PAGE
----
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Have cosmologists discovered evidence of inflation?

by  Danny Faulkner (Ph.D. astronomer, published with author's permission)

29 March 2006

In 1948, George Gamow, using the big bang model, predicted the existence of the cosmic microwave background (CMB), sometimes referred to as the cosmic background radiation (CBR or CMBR). In 1965, Arno Penzias and Robert Wilson discovered what had been predicted, and for their CMB findings, they received the Nobel Prize in physics (1978).

The cosmic microwave background (CMB) supposedly arises from an era that took place about 400,000 years after the big bang, when matter had cooled to a temperature of approximately 3,000 K, which allowed electrons and protons to combine to form stable hydrogen atoms for the first time. Prior to this hypothetical “age of recombination”, photons of light could not travel far before they were absorbed by the electrons. This made the universe opaque. After this time, the universe would have been transparent, allowing photons to decouple from matter and pass mostly unhindered through space. Today, we see the radiation from the “age of recombination” coming from all directions after it had traveled billions of light years, but since the universe has expanded about a thousandfold since, this distant radiation has cooled by a factor of a thousand to about 2.73 K.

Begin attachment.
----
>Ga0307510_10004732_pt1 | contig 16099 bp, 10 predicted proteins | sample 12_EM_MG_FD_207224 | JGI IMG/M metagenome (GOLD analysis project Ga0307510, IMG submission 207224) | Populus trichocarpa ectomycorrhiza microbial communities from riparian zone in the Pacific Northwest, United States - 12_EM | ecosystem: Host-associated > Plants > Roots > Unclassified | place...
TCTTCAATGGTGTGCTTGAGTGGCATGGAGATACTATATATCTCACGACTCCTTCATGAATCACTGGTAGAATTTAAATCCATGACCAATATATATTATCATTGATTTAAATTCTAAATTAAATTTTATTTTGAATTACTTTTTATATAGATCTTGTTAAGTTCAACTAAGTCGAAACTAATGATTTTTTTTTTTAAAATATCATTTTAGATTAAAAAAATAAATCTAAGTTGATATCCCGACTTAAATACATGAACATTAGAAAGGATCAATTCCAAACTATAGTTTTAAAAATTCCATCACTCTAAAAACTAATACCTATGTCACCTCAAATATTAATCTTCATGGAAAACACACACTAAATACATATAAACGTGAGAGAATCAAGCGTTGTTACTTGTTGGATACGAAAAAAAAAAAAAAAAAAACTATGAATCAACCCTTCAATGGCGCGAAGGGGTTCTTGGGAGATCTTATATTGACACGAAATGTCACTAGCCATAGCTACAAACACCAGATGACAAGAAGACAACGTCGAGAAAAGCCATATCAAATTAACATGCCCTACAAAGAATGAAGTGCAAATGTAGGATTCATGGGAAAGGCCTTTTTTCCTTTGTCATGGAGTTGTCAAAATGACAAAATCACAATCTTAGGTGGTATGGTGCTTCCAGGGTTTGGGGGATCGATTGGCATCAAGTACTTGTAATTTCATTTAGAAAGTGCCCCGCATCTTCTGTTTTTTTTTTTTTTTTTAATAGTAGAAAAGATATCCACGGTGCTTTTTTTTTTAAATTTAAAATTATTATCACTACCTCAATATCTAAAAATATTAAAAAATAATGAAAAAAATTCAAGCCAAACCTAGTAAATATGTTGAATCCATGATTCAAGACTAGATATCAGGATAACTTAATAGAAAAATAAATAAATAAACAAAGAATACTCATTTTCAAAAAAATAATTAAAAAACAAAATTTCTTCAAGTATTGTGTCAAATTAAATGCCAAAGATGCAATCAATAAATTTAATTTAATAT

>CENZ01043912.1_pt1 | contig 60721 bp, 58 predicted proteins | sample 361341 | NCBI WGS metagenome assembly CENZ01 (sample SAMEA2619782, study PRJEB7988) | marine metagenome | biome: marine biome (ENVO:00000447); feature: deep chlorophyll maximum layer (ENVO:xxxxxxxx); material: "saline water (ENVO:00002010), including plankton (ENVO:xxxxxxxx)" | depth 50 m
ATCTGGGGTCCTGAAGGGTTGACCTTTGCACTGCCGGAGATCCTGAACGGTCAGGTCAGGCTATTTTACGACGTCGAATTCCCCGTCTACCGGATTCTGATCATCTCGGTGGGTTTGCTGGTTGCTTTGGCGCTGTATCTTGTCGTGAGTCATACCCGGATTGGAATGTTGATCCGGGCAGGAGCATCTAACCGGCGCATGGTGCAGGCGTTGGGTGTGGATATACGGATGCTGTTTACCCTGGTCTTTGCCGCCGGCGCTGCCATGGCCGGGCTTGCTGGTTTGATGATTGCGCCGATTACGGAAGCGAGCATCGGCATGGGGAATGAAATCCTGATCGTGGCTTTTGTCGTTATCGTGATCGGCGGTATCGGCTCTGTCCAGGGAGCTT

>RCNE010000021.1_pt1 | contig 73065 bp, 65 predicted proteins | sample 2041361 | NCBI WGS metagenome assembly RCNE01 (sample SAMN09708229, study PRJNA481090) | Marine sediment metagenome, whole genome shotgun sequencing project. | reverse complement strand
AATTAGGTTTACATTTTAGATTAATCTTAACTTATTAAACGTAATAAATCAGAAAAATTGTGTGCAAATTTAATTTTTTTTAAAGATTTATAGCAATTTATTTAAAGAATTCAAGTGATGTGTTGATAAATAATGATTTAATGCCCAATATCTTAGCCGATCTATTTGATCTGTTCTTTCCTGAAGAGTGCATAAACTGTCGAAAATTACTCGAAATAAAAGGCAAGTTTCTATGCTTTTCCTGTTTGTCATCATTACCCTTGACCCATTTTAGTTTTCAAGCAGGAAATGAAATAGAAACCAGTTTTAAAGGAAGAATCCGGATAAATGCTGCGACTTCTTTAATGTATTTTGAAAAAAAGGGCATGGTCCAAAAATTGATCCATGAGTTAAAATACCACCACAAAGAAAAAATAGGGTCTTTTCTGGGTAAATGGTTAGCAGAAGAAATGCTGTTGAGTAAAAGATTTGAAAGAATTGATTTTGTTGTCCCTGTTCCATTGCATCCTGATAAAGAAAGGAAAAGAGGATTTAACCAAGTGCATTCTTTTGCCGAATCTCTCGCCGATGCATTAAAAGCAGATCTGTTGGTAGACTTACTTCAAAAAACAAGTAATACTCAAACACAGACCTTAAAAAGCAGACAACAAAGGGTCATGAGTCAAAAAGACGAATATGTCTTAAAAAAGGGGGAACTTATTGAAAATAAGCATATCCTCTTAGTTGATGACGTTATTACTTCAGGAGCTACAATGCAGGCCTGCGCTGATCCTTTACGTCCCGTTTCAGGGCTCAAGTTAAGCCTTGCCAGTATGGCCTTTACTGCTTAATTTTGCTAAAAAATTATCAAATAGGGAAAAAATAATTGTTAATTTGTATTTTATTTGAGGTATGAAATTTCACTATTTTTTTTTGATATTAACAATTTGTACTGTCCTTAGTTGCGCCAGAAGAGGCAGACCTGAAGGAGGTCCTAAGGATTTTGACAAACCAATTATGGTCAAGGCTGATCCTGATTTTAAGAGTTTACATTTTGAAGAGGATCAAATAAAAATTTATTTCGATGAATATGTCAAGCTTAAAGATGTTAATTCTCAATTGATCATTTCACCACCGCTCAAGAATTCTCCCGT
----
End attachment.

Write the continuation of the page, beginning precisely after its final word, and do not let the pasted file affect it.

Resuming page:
Because the steady-state model, the big bang’s primary competitor in secular astronomy, could not accommodate the CMB, the big bang has thus been the standard cosmogony for the past four decades.

As difficulties have arisen for the big bang model, cosmologists have liberally modified the theory to meet each challenge. For instance, in 1981 Alan Guth proposed the idea of “inflation” to solve the horizon and flatness problems. Inflation posits that very shortly after the big bang, the universe underwent a very rapid expansion to a much larger size. Descriptions of the process vary, but typically, inflation supposedly happened about 10–35 seconds after the big bang, during which the now-visible universe expanded from perhaps the size of a proton to the size of an orange. Note that inflation is far faster than the speed of light, and that the normal rate of universal expansion that we see today prevailed after inflation.